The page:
In Part 3,  we will look at new construction on properties having historic industrial use, which can pose a variety of design and regulatory issues for construction contractors, design professionals, and construction counsel.

 In the spring of 2018, I plan to host several multi-disciplinary roundtable discussions covering all of these subjects.  If you think you may not be on the roundtable notice list from last year, [ Phase I investigations] please drop me an email to be added for this round. 




Asbestos is a potential issue in buildings constructed before approximately 1980.   The common theme for asbestos regulation is minimization of airborne fibers due to disturbance of ACM (defined as containing at least 1% asbestos).

Many construction lawyers, contractors, environmental consultants, and even specialized industrial hygiene/abatement specialists, do not have a full and accurate understanding of applicable legal requirements pertaining to ACM. This can lead to legal disputes over the intended scope of work. It can also lead to regulatory violations with penalties, or law suits by construction workers, site occupants and neighbors against the owner and contractors for negligent exposure during site work.


Some of the key questions which arise include:

1)     Is a pre-demolition/renovation building survey required or advisable? Is bulk sampling required?

2)    Is advance government notification required if ACM is detected or assumed to be present?

3)    Is pre-demolition removal of ACM required in order to comply with OSHA and EPA regulations?  If so, what are the applicable safety standards

4)    If demolition debris is likely to contain some asbestos, how does that affect disposal requirements or use as fill? 

5)    If I follow the regulations and available agency guidance, does that protect me from claims by workers or neighbors alleging negligent exposure?


OSHA construction regulations

OSHA construction rules for asbestos materials are found at 29 CFR § 1926.11.    Regulations include both work practice requirements and numerical standards.  Employers are required to carry out an initial evaluation to assure that air borne fibers will not exceed 1 fiber/cc for a 30-minute period, and 0.1 fibers/cc, 8-hour time-weighted average (TWA).  A Negative Initial Evaluation (NIE) allows work to proceed without a majority of otherwise applicable worker protection measures. However, a number of generic work practices aimed at minimizing airborne release of fibers, can still be applicable. OSHA “Class II” materials (e.g. vinyl asbestos floor tiles) have such requirements.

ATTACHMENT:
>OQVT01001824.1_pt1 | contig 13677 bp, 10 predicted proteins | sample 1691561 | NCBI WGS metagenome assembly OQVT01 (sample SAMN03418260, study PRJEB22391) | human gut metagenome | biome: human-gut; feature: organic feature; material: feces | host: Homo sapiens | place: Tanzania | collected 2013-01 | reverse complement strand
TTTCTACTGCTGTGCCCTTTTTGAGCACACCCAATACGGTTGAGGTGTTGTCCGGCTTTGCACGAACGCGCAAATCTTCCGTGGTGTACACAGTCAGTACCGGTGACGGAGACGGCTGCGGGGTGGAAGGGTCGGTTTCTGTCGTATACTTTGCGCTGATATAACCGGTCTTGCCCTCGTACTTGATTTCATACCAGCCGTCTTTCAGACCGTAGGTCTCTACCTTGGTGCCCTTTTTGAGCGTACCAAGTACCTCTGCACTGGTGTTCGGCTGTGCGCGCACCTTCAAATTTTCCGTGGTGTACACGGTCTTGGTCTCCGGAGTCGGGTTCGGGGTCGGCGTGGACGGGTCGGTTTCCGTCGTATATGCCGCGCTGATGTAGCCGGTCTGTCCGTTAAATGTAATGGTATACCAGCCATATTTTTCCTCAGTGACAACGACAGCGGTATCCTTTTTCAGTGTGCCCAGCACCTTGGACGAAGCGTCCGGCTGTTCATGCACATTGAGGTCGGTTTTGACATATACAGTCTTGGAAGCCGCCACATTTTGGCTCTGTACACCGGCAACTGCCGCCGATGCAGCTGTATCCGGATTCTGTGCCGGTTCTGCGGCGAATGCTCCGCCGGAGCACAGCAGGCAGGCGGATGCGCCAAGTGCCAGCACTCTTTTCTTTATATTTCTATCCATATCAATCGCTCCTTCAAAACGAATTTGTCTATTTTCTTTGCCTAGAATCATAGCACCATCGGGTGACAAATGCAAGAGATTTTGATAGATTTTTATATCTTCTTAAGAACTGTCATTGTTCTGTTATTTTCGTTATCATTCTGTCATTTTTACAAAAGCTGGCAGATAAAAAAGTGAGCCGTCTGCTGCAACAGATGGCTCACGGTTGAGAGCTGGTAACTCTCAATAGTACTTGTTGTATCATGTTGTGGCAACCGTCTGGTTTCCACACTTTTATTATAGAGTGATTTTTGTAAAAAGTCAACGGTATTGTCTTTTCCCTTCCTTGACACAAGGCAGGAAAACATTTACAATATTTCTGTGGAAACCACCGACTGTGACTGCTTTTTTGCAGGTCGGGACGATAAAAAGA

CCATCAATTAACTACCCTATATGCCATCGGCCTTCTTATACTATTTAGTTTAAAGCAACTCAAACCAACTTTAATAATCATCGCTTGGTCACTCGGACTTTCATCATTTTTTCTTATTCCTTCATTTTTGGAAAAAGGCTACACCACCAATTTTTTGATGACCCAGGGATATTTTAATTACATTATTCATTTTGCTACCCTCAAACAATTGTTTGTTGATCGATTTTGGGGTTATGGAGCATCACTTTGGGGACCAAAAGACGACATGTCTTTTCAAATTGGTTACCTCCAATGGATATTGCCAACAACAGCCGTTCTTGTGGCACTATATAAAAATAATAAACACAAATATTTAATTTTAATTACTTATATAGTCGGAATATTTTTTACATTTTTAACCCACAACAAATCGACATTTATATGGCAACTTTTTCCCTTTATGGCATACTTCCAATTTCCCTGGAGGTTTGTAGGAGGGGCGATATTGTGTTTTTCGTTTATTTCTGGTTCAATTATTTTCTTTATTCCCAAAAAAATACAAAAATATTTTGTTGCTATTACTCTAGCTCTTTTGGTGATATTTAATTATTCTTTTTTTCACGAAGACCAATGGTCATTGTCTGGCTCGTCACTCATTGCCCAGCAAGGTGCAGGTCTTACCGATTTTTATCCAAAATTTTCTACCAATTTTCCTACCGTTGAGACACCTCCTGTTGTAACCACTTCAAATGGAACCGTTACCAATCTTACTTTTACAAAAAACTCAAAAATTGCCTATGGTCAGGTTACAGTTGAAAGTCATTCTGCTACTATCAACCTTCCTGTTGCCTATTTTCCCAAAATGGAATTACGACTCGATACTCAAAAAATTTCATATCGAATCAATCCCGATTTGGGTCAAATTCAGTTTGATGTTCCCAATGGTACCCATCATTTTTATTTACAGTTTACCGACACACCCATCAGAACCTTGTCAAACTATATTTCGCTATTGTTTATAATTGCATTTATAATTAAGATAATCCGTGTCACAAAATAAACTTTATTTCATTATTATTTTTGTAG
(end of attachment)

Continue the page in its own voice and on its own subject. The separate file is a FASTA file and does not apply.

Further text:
EPA regulations

Regulations are located at 40 CFR § 61, and are part of the hazardous air pollutant “NESHAPS” program. These rules are aimed more at minimizing exposure to building occupants and to neighbors.   PADEP regulations incorporate the EPA regulation by reference.  These regulations apply to all buildings except single family residence or multi-family residential with 4 units or less.   Under both EPA regulations and PA DEP regulations, advance notification of demolition is required if there is any ACM, even if the project is ultimately exempt from specific work requirements.


Regulated and Non–Regulated ACM  

The key threshold criterion for substantive requirements under the regulation is whether the ACM is already in friable condition (able to be crushed into powder by hand pressure) or likely to become friable as a result of demolition/renovation activity or subsequent debris consolidation or recycling. Such material is considered “Regulated” ACM (RACM) and is subject to pre-project removal requirements if the affected surface area exceeds 160 square feet of floor or other surface, or 260 linear feet of pipe insulation.

Owners and contractors generally know what to do when they are removing thermal pipe insulation containing obviously friable ACM.    However, there are also several other types of ACM which are less well understood, and can result in either non-compliance or unnecessary costs due to “over-compliance.” Examples would include vinyl asbestos floor tiles, asphalt roofing shingles with ACM, asbestos cement roofing material, and window caulking with ACM.

For EPA purposes, material which is not automatically RACM based on current friability, must be evaluated for RACM status based on likelihood of becoming friable, in light of the removal method and equipment to be used. Category I ACM is presumed Non-RACM unless it is subject to sanding, grinding, cutting, or abrading, which automatically renders it RACM.   Sanding and abrading are not defined; and the EPA definitions of grinding and cutting are subjective enough to be open to some interpretation. Thus, it is important to read all definitions carefully, apply common sense to non-defined terms, and also to document (and have your contractor document) your interpretation and the basis for it, in case there are future inquiries.